The word association begins: Cottage cheese. Diet. Low fat. Jazzercise. Jane Fonda. Leotard. Spandex. Neon.

Notice that most of these words have very little to with food.

Despite aerobics videos playing in my head, I decided it was time I gave cottage cheese a shot. See, I’d never even tasted it before. I was one of those kids who hated cheese growing up (or was that just me?) and gagged at the thought of consuming the strange, watery stuff. But now, armed with a fully-matured palate (I eat olives now!), my interest was piqued.

I tucked the tub into my basket, which up to this point held only string cheese and a package of chocolate-covered potato chips (how did those get in there!?). I hastened to the checkout before I could change my mind.

The cottage cheese dressing on Jamie Oliver's Smoked Beets will make a C.C. lover out of anyone.

Fast forward to later that day…

It took only a spoonful to decide: I liked it. I liked the nubby, squeaky curds. I liked the sour and salty taste. It was rich and creamy, but not heavy. Cottage cheese inspiration flickered into view, the excitement of something new (and unusual) to incorporate into my cooking.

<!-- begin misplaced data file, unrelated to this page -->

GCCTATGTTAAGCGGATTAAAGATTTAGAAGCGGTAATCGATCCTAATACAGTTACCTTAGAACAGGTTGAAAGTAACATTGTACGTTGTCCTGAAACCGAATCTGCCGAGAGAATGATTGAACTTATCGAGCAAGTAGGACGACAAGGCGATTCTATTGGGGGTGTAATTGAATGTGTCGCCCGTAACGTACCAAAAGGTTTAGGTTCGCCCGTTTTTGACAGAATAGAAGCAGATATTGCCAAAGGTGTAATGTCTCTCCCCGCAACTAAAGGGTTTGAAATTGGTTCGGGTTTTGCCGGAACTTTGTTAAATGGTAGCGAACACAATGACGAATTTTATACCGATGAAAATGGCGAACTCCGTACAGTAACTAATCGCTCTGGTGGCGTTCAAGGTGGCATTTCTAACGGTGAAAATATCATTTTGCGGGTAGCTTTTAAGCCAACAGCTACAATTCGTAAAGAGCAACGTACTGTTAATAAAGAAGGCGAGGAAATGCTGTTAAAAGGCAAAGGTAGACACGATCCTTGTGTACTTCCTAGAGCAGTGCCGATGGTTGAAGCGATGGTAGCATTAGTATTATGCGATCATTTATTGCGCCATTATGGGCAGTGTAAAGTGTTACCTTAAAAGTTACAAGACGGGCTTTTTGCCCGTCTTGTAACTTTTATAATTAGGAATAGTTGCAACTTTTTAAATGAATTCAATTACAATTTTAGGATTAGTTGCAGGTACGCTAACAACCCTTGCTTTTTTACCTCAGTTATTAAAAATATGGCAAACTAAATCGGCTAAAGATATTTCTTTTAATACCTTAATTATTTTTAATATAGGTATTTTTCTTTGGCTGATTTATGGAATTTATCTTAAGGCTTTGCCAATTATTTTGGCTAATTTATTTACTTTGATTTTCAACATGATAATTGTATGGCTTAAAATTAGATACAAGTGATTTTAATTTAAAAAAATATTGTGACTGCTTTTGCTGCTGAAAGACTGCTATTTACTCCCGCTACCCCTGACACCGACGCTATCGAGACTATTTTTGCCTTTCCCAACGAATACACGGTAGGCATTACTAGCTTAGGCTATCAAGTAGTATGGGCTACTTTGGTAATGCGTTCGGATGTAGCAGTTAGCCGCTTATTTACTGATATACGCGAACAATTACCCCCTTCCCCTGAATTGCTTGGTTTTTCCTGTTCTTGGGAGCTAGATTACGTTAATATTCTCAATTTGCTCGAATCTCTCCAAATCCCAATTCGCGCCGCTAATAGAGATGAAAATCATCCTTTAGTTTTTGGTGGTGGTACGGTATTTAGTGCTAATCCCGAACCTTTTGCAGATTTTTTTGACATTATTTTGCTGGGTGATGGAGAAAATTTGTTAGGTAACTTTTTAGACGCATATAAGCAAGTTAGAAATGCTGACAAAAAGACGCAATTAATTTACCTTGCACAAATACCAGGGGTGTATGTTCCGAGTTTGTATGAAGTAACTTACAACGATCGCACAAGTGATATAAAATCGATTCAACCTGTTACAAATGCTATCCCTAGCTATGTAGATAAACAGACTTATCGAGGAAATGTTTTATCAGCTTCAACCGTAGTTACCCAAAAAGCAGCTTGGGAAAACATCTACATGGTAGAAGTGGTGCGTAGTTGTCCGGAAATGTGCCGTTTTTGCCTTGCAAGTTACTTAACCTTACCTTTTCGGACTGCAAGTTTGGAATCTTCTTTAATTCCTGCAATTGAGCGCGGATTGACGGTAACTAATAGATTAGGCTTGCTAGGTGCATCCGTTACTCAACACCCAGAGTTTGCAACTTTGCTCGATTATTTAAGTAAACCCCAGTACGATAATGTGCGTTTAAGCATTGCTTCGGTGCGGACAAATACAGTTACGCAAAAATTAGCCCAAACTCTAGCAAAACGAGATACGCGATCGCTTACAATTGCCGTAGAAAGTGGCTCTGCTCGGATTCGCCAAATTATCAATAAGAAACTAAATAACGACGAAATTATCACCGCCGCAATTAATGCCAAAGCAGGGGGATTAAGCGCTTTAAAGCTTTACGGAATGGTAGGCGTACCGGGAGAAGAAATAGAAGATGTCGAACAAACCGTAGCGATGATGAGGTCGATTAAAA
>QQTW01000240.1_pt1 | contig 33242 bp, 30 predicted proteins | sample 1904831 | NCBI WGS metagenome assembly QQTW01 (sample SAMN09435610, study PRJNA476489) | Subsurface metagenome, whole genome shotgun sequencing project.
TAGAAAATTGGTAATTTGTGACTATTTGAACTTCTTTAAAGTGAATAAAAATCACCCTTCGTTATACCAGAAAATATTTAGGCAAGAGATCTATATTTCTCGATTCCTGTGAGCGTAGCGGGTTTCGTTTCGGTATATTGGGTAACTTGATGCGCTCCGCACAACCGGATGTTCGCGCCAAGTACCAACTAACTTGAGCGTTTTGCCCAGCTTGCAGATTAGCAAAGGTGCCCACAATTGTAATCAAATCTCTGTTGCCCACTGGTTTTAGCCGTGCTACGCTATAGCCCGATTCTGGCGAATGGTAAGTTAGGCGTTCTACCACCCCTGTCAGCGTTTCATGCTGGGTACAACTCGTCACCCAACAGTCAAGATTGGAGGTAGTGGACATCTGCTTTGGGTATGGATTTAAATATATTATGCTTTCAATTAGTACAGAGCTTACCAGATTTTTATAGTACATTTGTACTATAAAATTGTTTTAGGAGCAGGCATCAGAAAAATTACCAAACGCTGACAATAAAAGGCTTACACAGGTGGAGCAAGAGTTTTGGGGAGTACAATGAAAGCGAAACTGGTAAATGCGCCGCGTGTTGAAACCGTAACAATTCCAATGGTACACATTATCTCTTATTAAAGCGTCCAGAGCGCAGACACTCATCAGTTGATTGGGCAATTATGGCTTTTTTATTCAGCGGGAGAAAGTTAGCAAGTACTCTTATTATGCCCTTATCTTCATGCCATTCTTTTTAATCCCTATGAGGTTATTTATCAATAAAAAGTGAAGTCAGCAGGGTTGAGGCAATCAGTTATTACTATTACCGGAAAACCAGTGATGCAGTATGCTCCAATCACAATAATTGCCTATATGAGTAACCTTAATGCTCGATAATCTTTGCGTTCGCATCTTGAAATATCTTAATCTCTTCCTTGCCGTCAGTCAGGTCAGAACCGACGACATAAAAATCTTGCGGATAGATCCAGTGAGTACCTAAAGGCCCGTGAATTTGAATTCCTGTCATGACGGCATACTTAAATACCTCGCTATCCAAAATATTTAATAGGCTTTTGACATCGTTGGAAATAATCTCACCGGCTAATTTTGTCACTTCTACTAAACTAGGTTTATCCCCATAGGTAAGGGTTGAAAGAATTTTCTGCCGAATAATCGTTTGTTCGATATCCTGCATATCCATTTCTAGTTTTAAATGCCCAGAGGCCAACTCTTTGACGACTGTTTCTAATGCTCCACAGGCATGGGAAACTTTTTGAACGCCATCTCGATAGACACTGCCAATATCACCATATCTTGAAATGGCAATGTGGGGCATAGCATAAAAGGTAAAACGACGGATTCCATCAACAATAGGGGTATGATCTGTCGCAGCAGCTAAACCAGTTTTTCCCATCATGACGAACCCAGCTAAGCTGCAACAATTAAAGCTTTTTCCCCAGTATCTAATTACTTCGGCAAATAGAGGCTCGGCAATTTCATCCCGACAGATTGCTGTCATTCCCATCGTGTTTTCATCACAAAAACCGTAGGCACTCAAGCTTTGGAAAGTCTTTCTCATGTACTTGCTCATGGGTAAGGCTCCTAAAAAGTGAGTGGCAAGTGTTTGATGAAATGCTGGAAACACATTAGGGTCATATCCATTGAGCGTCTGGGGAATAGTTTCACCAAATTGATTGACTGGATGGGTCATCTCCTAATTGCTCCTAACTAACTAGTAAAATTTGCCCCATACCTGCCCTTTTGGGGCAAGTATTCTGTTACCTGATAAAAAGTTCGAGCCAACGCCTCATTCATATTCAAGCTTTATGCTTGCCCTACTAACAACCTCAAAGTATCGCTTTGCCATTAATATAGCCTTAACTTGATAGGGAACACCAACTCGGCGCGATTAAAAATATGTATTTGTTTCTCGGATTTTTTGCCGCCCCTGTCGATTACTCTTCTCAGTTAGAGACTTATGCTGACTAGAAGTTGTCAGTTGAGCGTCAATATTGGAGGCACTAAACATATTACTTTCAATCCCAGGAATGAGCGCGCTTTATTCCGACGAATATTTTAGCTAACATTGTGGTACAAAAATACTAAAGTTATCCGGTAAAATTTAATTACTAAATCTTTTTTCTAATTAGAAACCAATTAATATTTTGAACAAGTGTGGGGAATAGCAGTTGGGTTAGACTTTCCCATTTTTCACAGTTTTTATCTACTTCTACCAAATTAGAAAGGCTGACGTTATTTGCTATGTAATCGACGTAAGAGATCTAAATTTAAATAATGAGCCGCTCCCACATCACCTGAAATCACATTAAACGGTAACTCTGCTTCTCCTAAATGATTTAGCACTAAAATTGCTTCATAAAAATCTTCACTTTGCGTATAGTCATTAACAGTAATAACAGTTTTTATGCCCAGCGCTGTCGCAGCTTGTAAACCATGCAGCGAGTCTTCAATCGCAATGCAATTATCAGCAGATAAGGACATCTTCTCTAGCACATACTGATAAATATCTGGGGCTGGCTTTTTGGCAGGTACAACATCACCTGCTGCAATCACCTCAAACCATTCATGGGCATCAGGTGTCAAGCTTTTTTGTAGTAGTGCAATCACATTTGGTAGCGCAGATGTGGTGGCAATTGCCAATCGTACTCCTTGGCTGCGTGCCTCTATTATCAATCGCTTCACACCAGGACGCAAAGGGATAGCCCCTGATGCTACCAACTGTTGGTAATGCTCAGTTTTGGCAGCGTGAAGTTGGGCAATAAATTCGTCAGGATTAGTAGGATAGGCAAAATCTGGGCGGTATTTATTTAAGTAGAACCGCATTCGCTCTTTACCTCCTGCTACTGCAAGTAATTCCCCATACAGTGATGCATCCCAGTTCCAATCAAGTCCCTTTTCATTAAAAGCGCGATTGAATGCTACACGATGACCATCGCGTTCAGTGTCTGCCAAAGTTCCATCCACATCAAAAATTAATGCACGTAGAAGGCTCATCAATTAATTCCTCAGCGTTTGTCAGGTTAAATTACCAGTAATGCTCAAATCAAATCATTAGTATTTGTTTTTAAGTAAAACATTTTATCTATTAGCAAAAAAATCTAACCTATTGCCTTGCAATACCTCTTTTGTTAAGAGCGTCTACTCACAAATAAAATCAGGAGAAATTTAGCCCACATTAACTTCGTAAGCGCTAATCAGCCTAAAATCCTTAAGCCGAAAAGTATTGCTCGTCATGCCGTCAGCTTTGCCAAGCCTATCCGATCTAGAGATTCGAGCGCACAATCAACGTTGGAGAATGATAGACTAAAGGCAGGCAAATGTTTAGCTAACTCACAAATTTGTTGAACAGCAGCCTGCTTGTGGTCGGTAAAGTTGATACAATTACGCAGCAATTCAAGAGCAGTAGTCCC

That single bite had me convinced. In my own little corner of the world, cottage cheese had ARRIVED.

To say cottage cheese is “back” would be discrediting its long-time devotees (in 2013, the equivalent of 2 pounds per every person was consumed in the U.S.—that’s over 600 million pounds of cottage cheese). We’ve even touted its merits on this very site. Claiming cottage cheese as the new kefir/crème fraîche/labne/other-en-vogue-dairy-product would be diminishing its unique properties. Cottage cheese is its own beast.

It’s not fey or fluffy (looking at you, ricotta). It’s stocky and reliable. It’s without the suave silkiness of Greek yogurt, the charmer that gets along almost too well with most everything. Cottage cheese has got a funk and a feel that doesn’t fit in everywhere. It’s a little bit socially awkward. Not to get too armchair-psychologist here, but maybe that’s why I identify with it so much: I’ve always valued the underdog, the overlooked.